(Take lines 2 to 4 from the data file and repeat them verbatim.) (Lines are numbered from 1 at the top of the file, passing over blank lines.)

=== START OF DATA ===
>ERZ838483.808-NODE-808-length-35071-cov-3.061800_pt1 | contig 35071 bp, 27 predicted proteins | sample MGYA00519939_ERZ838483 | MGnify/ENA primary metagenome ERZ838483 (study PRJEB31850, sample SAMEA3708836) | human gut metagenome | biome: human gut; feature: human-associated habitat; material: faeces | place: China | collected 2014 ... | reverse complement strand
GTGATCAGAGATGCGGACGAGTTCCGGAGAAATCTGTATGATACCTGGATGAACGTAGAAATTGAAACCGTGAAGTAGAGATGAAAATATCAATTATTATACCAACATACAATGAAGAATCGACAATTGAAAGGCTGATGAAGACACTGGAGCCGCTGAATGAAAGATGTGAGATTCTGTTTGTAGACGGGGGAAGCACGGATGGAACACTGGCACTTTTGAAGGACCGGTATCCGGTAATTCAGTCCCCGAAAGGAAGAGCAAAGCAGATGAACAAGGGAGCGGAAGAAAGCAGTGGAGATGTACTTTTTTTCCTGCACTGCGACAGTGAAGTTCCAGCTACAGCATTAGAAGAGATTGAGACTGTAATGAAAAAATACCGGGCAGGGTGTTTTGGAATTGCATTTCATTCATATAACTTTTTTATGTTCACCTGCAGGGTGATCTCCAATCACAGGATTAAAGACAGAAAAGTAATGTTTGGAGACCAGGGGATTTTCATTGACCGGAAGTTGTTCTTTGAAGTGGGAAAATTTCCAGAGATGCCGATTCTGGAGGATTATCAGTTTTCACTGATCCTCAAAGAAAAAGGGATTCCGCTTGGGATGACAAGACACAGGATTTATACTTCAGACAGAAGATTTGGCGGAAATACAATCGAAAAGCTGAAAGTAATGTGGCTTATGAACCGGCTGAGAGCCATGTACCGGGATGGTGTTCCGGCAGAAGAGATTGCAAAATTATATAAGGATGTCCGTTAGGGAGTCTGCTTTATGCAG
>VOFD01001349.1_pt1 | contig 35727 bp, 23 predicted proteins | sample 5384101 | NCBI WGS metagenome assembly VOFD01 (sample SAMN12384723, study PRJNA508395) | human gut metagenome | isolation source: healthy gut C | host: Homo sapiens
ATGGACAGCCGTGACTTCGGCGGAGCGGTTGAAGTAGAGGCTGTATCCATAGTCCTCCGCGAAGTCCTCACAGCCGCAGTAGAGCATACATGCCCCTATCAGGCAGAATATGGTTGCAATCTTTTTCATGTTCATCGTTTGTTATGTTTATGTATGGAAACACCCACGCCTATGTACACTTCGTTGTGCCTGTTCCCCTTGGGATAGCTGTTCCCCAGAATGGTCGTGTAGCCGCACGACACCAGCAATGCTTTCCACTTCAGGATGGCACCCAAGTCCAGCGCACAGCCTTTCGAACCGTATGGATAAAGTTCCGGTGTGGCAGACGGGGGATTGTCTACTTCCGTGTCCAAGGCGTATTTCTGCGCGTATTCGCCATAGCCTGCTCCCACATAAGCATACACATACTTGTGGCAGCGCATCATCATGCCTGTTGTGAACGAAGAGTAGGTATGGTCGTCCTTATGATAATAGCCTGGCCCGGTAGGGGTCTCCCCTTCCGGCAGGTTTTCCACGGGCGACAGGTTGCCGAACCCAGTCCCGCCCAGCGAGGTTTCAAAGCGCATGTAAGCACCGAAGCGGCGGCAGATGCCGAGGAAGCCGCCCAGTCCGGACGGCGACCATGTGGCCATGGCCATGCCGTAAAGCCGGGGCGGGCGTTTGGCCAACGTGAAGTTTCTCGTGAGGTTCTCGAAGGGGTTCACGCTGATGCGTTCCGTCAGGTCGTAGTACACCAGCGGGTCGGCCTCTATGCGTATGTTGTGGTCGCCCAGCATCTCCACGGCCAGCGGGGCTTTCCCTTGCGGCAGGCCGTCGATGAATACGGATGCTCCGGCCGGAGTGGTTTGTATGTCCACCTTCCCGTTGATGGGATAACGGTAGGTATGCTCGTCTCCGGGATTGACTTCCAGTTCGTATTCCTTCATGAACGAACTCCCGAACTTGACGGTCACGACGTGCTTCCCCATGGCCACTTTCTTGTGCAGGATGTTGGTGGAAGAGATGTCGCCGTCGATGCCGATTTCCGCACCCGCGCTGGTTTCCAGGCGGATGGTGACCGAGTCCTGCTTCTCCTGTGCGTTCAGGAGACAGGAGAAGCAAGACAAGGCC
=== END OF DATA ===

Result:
GTGATCAGAGATGCGGACGAGTTCCGGAGAAATCTGTATGATACCTGGATGAACGTAGAAATTGAAACCGTGAAGTAGAGATGAAAATATCAATTATTATACCAACATACAATGAAGAATCGACAATTGAAAGGCTGATGAAGACACTGGAGCCGCTGAATGAAAGATGTGAGATTCTGTTTGTAGACGGGGGAAGCACGGATGGAACACTGGCACTTTTGAAGGACCGGTATCCGGTAATTCAGTCCCCGAAAGGAAGAGCAAAGCAGATGAACAAGGGAGCGGAAGAAAGCAGTGGAGATGTACTTTTTTTCCTGCACTGCGACAGTGAAGTTCCAGCTACAGCATTAGAAGAGATTGAGACTGTAATGAAAAAATACCGGGCAGGGTGTTTTGGAATTGCATTTCATTCATATAACTTTTTTATGTTCACCTGCAGGGTGATCTCCAATCACAGGATTAAAGACAGAAAAGTAATGTTTGGAGACCAGGGGATTTTCATTGACCGGAAGTTGTTCTTTGAAGTGGGAAAATTTCCAGAGATGCCGATTCTGGAGGATTATCAGTTTTCACTGATCCTCAAAGAAAAAGGGATTCCGCTTGGGATGACAAGACACAGGATTTATACTTCAGACAGAAGATTTGGCGGAAATACAATCGAAAAGCTGAAAGTAATGTGGCTTATGAACCGGCTGAGAGCCATGTACCGGGATGGTGTTCCGGCAGAAGAGATTGCAAAATTATATAAGGATGTCCGTTAGGGAGTCTGCTTTATGCAG
>VOFD01001349.1_pt1 | contig 35727 bp, 23 predicted proteins | sample 5384101 | NCBI WGS metagenome assembly VOFD01 (sample SAMN12384723, study PRJNA508395) | human gut metagenome | isolation source: healthy gut C | host: Homo sapiens
ATGGACAGCCGTGACTTCGGCGGAGCGGTTGAAGTAGAGGCTGTATCCATAGTCCTCCGCGAAGTCCTCACAGCCGCAGTAGAGCATACATGCCCCTATCAGGCAGAATATGGTTGCAATCTTTTTCATGTTCATCGTTTGTTATGTTTATGTATGGAAACACCCACGCCTATGTACACTTCGTTGTGCCTGTTCCCCTTGGGATAGCTGTTCCCCAGAATGGTCGTGTAGCCGCACGACACCAGCAATGCTTTCCACTTCAGGATGGCACCCAAGTCCAGCGCACAGCCTTTCGAACCGTATGGATAAAGTTCCGGTGTGGCAGACGGGGGATTGTCTACTTCCGTGTCCAAGGCGTATTTCTGCGCGTATTCGCCATAGCCTGCTCCCACATAAGCATACACATACTTGTGGCAGCGCATCATCATGCCTGTTGTGAACGAAGAGTAGGTATGGTCGTCCTTATGATAATAGCCTGGCCCGGTAGGGGTCTCCCCTTCCGGCAGGTTTTCCACGGGCGACAGGTTGCCGAACCCAGTCCCGCCCAGCGAGGTTTCAAAGCGCATGTAAGCACCGAAGCGGCGGCAGATGCCGAGGAAGCCGCCCAGTCCGGACGGCGACCATGTGGCCATGGCCATGCCGTAAAGCCGGGGCGGGCGTTTGGCCAACGTGAAGTTTCTCGTGAGGTTCTCGAAGGGGTTCACGCTGATGCGTTCCGTCAGGTCGTAGTACACCAGCGGGTCGGCCTCTATGCGTATGTTGTGGTCGCCCAGCATCTCCACGGCCAGCGGGGCTTTCCCTTGCGGCAGGCCGTCGATGAATACGGATGCTCCGGCCGGAGTGGTTTGTATGTCCACCTTCCCGTTGATGGGATAACGGTAGGTATGCTCGTCTCCGGGATTGACTTCCAGTTCGTATTCCTTCATGAACGAACTCCCGAACTTGACGGTCACGACGTGCTTCCCCATGGCCACTTTCTTGTGCAGGATGTTGGTGGAAGAGATGTCGCCGTCGATGCCGATTTCCGCACCCGCGCTGGTTTCCAGGCGGATGGTGACCGAGTCCTGCTTCTCCTGTGCGTTCAGGAGACAGGAGAAGCAAGACAAGGCC